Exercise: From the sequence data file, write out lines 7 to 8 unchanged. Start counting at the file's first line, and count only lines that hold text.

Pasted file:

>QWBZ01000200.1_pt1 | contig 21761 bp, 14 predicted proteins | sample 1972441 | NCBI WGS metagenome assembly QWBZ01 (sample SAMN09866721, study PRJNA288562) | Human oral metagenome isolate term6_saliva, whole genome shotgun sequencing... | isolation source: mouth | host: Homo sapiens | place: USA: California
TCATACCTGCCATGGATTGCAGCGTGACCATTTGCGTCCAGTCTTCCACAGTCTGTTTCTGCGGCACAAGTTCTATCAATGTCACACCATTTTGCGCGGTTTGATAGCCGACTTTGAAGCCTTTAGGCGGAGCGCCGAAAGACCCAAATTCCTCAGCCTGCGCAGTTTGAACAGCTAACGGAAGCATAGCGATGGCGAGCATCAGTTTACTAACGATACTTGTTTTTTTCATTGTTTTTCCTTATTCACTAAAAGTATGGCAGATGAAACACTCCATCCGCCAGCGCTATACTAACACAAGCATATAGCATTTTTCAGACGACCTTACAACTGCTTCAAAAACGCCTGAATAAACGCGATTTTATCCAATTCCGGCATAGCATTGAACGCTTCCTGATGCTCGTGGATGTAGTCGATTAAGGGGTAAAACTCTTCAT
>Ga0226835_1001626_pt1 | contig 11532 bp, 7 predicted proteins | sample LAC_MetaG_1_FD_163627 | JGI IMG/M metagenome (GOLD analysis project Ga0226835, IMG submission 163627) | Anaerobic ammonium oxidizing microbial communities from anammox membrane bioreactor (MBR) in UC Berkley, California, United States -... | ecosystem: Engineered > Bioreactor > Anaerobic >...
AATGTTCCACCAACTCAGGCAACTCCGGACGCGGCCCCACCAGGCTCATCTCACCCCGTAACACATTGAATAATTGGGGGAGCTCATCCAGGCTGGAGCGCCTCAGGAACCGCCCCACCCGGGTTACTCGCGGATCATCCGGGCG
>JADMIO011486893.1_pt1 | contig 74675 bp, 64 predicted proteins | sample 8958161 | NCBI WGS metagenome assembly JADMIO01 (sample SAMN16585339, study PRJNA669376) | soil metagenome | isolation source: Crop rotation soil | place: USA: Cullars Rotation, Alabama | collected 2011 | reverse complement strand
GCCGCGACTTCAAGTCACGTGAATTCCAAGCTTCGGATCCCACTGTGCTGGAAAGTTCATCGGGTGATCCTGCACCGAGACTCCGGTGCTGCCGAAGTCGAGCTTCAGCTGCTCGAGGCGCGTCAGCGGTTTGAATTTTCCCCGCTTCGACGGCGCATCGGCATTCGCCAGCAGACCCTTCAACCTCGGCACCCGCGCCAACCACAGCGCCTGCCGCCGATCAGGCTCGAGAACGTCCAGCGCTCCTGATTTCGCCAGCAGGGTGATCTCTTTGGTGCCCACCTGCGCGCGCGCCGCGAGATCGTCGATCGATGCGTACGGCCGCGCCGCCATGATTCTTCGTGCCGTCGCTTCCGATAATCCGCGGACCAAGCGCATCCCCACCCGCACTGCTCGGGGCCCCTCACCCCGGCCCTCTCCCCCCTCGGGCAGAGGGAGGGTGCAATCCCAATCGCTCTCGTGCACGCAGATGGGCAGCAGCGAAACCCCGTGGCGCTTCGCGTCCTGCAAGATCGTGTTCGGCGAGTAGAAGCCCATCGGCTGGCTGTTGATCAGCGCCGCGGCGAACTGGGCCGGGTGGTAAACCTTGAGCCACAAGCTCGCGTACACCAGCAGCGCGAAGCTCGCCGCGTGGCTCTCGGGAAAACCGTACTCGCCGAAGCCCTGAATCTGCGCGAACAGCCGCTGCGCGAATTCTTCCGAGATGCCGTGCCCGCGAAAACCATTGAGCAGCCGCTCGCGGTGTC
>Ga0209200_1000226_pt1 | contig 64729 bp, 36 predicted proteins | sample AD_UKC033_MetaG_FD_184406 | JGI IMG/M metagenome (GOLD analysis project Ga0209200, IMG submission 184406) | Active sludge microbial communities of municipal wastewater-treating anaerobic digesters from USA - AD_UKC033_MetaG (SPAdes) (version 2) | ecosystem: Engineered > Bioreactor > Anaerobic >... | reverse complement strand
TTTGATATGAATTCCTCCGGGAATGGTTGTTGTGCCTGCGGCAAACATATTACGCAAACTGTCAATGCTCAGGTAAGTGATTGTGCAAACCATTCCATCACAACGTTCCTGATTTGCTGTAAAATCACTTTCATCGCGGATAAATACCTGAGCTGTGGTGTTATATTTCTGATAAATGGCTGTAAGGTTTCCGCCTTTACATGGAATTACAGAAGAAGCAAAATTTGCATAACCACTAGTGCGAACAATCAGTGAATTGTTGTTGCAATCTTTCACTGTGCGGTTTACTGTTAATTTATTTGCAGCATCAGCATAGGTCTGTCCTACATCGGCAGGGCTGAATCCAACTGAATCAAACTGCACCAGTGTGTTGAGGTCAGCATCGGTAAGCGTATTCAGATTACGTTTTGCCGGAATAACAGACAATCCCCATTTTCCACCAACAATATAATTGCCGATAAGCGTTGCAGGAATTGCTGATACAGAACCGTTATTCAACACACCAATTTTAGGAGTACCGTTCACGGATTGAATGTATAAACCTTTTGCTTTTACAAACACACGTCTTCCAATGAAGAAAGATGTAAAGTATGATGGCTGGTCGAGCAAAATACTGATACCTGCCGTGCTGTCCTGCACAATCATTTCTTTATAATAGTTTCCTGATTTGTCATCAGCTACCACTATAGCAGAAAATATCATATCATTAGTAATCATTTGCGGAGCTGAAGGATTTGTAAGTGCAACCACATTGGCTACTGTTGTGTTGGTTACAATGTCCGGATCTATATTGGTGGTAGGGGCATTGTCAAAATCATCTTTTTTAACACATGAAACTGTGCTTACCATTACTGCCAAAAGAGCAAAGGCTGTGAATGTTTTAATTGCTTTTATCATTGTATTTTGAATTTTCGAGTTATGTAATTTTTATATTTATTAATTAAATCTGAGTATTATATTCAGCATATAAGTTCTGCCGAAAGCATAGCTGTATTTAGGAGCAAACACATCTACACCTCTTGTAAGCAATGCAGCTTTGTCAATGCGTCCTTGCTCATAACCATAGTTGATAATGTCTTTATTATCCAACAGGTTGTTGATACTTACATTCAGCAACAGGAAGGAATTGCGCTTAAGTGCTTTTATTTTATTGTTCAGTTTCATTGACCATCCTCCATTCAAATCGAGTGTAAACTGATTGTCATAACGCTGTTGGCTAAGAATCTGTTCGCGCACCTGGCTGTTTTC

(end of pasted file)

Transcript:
>Ga0209200_1000226_pt1 | contig 64729 bp, 36 predicted proteins | sample AD_UKC033_MetaG_FD_184406 | JGI IMG/M metagenome (GOLD analysis project Ga0209200, IMG submission 184406) | Active sludge microbial communities of municipal wastewater-treating anaerobic digesters from USA - AD_UKC033_MetaG (SPAdes) (version 2) | ecosystem: Engineered > Bioreactor > Anaerobic >... | reverse complement strand
TTTGATATGAATTCCTCCGGGAATGGTTGTTGTGCCTGCGGCAAACATATTACGCAAACTGTCAATGCTCAGGTAAGTGATTGTGCAAACCATTCCATCACAACGTTCCTGATTTGCTGTAAAATCACTTTCATCGCGGATAAATACCTGAGCTGTGGTGTTATATTTCTGATAAATGGCTGTAAGGTTTCCGCCTTTACATGGAATTACAGAAGAAGCAAAATTTGCATAACCACTAGTGCGAACAATCAGTGAATTGTTGTTGCAATCTTTCACTGTGCGGTTTACTGTTAATTTATTTGCAGCATCAGCATAGGTCTGTCCTACATCGGCAGGGCTGAATCCAACTGAATCAAACTGCACCAGTGTGTTGAGGTCAGCATCGGTAAGCGTATTCAGATTACGTTTTGCCGGAATAACAGACAATCCCCATTTTCCACCAACAATATAATTGCCGATAAGCGTTGCAGGAATTGCTGATACAGAACCGTTATTCAACACACCAATTTTAGGAGTACCGTTCACGGATTGAATGTATAAACCTTTTGCTTTTACAAACACACGTCTTCCAATGAAGAAAGATGTAAAGTATGATGGCTGGTCGAGCAAAATACTGATACCTGCCGTGCTGTCCTGCACAATCATTTCTTTATAATAGTTTCCTGATTTGTCATCAGCTACCACTATAGCAGAAAATATCATATCATTAGTAATCATTTGCGGAGCTGAAGGATTTGTAAGTGCAACCACATTGGCTACTGTTGTGTTGGTTACAATGTCCGGATCTATATTGGTGGTAGGGGCATTGTCAAAATCATCTTTTTTAACACATGAAACTGTGCTTACCATTACTGCCAAAAGAGCAAAGGCTGTGAATGTTTTAATTGCTTTTATCATTGTATTTTGAATTTTCGAGTTATGTAATTTTTATATTTATTAATTAAATCTGAGTATTATATTCAGCATATAAGTTCTGCCGAAAGCATAGCTGTATTTAGGAGCAAACACATCTACACCTCTTGTAAGCAATGCAGCTTTGTCAATGCGTCCTTGCTCATAACCATAGTTGATAATGTCTTTATTATCCAACAGGTTGTTGATACTTACATTCAGCAACAGGAAGGAATTGCGCTTAAGTGCTTTTATTTTATTGTTCAGTTTCATTGACCATCCTCCATTCAAATCGAGTGTAAACTGATTGTCATAACGCTGTTGGCTAAGAATCTGTTCGCGCACCTGGCTGTTTTC